Given the speed with which teachers, some of whom had spent decades in front of a physical classroom, had to transition to all-remote learning with the start of the COVID-19 pandemic, it’s amazing that they — and their students — have done as well as they did. Now, 14 months later, as we move back to in-person classes or hybrid models of instruction, it’s time to take stock of exactly where education succeeded and where it could have done better.
The Clayton Christensen Institute, a nonprofit research organization that promotes innovation in education, recently released a report detailing teachers’ and administrators’ experiences working with completely online learning over the past year. While many teachers have changed their approach to one more tailored to individual students’ needs, and while the vast majority indicted they’ve gained skills they’ll continue to use after the pandemic ends, the data reflect a more sobering situation. It’s what many online learning experts have been saying all along: the online learning that’s been offered doesn’t represent the best that such learning can be, and most teachers were underprepared for abruptly switching to a completely new instructional model. Yet, there are reasons to hope that more robust online learning will remain viable for schools in the long term.
The report reveals that many teachers have simply tried to re-create the physical classroom experience in an online environment, hosting long, whole-group videoconference calls and sharing documents in the learning management system (LMS); these practices go against the advice of online learning experts. In fact, just over 40% of teachers reported that their face-to-face time with students lasts about as long as a regular, in-person school day.
But while students were “in class” more or less the same amount of time, teachers indicated that their workloads have dramatically increased, with 85% saying they spend more time now than before the pandemic planning and preparing for the school day, including creating their own curriculum materials. It’s important to note that much of that additional time may include navigating and troubleshooting technology platforms, tracking down absent students, and developing new social-emotional learning activities to help students cope with the effects of our current health crisis. These all should improve over the coming months.
The Christensen Institute offers a couple of ideas to ease some of the largest burdens teachers are experiencing with online instruction.
- State education departments should review curriculum materials with an eye to which ones work best for online instruction. Those teachers comfortable with online and student-centered teaching should coach and lead training sessions for their struggling colleagues.
- Schools should establish virtual programs with autonomous staff that tap into the expertise and resources of their traditional school partners to “give students benefits that neither conventional schools nor virtual schools alone can offer.”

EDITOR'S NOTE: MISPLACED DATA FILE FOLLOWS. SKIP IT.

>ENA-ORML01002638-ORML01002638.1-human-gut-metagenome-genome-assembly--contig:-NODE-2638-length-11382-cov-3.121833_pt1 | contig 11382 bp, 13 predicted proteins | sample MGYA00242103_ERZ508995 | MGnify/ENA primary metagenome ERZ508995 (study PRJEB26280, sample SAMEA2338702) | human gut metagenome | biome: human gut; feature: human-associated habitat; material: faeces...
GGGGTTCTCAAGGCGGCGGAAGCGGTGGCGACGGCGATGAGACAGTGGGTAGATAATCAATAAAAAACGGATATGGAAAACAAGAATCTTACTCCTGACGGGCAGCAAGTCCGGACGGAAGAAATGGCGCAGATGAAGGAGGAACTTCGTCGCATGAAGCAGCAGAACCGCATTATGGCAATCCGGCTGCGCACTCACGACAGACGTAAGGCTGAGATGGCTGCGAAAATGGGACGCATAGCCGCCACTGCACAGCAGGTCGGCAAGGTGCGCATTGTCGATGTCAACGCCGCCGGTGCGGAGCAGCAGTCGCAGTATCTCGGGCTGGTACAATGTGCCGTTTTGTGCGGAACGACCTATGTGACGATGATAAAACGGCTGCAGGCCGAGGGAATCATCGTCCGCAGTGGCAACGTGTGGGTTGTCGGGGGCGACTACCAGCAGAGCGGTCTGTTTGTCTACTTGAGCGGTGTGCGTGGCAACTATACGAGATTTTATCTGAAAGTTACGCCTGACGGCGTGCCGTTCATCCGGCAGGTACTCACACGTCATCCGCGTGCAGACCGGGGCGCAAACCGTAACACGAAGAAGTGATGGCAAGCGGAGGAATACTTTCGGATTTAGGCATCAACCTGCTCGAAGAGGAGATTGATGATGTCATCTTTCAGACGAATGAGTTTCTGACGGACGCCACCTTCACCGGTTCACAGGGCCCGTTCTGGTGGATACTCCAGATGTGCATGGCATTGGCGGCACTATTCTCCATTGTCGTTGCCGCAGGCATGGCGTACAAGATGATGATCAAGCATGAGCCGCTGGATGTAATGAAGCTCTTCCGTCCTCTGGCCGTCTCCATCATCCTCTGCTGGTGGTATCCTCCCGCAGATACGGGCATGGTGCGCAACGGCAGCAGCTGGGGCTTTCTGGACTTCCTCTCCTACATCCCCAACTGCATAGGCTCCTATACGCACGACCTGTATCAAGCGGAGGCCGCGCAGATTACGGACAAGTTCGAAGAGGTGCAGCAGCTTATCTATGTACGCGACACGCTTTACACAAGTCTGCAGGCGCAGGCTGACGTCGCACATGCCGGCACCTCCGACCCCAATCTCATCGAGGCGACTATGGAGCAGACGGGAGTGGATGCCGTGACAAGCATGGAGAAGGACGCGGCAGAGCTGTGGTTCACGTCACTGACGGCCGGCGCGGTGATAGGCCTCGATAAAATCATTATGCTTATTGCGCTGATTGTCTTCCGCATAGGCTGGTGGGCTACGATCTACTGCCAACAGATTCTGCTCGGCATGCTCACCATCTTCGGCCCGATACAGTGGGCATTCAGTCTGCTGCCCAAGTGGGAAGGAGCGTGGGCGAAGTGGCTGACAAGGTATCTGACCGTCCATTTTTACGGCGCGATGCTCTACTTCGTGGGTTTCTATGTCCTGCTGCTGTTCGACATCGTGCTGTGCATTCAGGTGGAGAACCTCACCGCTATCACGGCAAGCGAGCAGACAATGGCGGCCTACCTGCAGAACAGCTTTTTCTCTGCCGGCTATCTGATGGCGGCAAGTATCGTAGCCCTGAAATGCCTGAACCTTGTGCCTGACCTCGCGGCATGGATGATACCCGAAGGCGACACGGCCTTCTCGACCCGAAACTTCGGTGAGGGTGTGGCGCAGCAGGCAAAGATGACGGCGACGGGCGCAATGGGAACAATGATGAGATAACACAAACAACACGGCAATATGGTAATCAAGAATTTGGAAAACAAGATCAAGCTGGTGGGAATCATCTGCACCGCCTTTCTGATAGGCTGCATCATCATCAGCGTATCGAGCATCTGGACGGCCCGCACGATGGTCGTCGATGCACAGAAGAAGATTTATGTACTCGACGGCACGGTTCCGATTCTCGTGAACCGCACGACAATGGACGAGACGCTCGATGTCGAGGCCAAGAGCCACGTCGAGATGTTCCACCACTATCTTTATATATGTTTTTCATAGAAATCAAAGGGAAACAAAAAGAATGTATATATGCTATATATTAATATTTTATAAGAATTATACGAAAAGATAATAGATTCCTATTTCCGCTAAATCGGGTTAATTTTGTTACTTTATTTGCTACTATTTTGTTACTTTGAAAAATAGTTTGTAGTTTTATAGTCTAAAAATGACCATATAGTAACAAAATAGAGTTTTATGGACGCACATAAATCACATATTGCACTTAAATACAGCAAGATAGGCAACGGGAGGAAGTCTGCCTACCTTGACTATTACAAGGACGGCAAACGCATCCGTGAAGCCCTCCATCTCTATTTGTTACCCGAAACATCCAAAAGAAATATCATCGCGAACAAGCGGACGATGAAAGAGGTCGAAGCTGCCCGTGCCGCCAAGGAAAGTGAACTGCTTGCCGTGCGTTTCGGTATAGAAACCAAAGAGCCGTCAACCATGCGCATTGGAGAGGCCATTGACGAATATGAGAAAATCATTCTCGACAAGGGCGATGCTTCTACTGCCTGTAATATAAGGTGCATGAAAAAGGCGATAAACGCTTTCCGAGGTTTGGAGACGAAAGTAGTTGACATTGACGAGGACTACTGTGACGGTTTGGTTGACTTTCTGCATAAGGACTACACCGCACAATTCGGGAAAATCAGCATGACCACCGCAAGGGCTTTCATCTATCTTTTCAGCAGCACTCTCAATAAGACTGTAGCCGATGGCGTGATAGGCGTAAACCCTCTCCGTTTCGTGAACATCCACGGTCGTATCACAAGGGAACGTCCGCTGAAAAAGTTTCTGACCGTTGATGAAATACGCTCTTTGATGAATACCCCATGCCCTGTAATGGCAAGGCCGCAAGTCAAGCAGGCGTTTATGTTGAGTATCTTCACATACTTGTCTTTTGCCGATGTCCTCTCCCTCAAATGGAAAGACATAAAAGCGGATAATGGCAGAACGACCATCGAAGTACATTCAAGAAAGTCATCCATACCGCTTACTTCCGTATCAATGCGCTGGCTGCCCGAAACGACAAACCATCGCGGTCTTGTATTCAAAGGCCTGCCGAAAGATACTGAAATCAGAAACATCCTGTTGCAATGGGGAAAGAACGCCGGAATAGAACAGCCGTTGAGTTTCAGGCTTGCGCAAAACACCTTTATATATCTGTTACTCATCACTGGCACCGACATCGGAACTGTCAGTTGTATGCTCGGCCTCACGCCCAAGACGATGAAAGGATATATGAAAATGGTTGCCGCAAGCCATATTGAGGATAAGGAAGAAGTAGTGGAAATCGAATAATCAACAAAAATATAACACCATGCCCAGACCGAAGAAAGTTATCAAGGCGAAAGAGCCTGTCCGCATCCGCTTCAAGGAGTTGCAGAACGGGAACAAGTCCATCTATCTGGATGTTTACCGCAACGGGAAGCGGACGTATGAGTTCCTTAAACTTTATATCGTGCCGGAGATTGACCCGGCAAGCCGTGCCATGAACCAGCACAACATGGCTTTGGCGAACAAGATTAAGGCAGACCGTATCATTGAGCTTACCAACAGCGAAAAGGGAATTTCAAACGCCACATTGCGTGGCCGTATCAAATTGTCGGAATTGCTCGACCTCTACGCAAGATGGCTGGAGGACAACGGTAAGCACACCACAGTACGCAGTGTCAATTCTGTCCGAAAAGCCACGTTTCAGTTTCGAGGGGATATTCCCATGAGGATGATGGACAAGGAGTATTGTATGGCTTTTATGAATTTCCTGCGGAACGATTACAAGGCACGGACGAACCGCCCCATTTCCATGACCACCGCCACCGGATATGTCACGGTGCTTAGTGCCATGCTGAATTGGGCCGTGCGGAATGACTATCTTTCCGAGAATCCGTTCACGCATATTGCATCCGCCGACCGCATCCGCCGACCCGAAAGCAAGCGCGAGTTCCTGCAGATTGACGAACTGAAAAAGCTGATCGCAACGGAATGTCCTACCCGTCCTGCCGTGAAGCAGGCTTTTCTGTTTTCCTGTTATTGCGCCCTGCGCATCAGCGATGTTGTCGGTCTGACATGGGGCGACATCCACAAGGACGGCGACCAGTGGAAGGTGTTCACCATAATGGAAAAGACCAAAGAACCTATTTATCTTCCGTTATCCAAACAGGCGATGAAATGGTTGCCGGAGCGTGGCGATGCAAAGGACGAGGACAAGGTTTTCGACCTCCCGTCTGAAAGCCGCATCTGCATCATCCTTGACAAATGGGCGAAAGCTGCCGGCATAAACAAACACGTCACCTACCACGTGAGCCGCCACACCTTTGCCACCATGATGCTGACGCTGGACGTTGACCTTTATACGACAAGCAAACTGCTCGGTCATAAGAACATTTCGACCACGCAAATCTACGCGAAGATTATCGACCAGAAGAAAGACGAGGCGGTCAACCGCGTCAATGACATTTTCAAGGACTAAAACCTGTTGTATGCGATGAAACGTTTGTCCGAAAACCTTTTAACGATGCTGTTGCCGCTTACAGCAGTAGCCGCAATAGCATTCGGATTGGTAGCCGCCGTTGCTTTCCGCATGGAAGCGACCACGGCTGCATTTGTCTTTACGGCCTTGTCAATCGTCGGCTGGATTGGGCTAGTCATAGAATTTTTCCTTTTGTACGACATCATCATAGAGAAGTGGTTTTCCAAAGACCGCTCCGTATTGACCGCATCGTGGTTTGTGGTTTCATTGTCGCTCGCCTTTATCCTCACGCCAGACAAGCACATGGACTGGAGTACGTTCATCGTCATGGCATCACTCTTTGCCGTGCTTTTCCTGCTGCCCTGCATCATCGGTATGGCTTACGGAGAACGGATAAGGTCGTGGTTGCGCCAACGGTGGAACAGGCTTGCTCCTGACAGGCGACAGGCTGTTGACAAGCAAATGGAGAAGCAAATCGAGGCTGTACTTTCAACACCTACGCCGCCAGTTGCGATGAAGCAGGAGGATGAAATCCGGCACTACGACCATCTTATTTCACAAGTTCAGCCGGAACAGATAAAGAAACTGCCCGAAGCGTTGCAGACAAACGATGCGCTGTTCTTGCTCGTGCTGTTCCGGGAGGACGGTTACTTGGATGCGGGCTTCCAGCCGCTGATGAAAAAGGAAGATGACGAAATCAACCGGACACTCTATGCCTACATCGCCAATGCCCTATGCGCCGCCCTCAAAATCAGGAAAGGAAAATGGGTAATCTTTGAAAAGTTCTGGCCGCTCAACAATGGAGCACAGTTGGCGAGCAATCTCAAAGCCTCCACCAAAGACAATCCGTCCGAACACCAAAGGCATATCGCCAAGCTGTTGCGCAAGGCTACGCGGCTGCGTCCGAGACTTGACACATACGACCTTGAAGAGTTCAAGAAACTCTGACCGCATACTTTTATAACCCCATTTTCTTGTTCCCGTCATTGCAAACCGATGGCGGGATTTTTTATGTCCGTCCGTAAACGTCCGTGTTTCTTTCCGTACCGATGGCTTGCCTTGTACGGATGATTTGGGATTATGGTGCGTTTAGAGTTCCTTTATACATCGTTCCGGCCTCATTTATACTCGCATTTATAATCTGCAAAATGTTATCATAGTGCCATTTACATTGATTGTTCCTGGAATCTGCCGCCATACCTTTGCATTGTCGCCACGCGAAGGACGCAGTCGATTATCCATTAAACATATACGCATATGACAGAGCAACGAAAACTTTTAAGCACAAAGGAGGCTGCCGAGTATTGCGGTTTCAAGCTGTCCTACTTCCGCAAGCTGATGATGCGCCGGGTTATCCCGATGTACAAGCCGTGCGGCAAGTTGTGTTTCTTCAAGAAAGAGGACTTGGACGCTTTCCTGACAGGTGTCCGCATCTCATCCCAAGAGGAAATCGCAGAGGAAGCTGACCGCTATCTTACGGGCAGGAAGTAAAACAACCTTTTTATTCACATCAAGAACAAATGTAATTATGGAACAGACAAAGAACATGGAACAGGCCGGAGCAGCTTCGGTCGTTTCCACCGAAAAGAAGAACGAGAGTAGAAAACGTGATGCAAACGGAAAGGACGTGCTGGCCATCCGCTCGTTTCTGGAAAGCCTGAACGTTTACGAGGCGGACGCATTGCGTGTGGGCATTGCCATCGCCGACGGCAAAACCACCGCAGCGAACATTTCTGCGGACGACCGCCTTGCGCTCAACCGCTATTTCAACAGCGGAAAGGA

“We’ve seen the organizations that survive disruption and reinvent themselves, they start with an independent team building from a fresh slate, as opposed to a team that’s trying to build on a bunch of work they’re already doing,” comments Thomas Arnett, lead author of the Christensen Institute report.
The momentum for a path to online teaching is building. For example, the report indicates 69% of administrators say their schools currently offer their own full-time virtual programs, compared with only 27% before COVID-19. And 83% of teachers surveyed said they regularly teach online now, compared to 16% before the pandemic.
Many educators believe that the return to full-time, in-person teaching is coming, but they see the value of a hybrid teaching model — say 70% of the students in class with 30% participating remotely. As Arnett observed, “For some students, the conventional classroom works a lot better. For some, they’re seeing some real benefits to online learning.”
The population that most benefits from online learning is that which benefitted the least from traditional K-12 education: students of low socioeconomic status, those who live in remote areas, and, disproportionately, those of color. Many parents are tired of dealing with schools’ racial tensions and curriculum bias. Some say they feel empowered by remote learning, which has provided them with a new view into classroom instruction and curricular material they didn’t have before, as well as a new visibility with the educators and administrators.
Surely, there’s a lot of room for growth and development of educational models, but perhaps one benefit we can take away from the pandemic is that it’s forced us to think outside the box and adapt to new situations. That in itself is a great learning experience.
 Arnett, Thomas. (January 2021). “Breaking the Mold: How a global pandemic unlocks innovation in K–12 instruction.” The Christensen Institute. Retrieved from https://www.christenseninstitute.org/wp-content/uploads/2021/01/BL-Survey-1.07.21.pdf.
 Lieberman, Mark. (January 11, 2021). “How Online Teaching Needs to Improve — Even After the Pandemic.” Education Week. Retrieved from https://www.edweek.org/technology/how-online-teaching-needs-to-improve-even-after-the-pandemic/2021/01.
Herold, Benjamin. (January 7, 2021). “‘No Going Back’ from Remote and Hybrid Learning, Districts Say.” Education Week. Retrieved from https://www.edweek.org/technology/no-going-back-from-remote-and-hybrid-learning-districts-say/2021/01.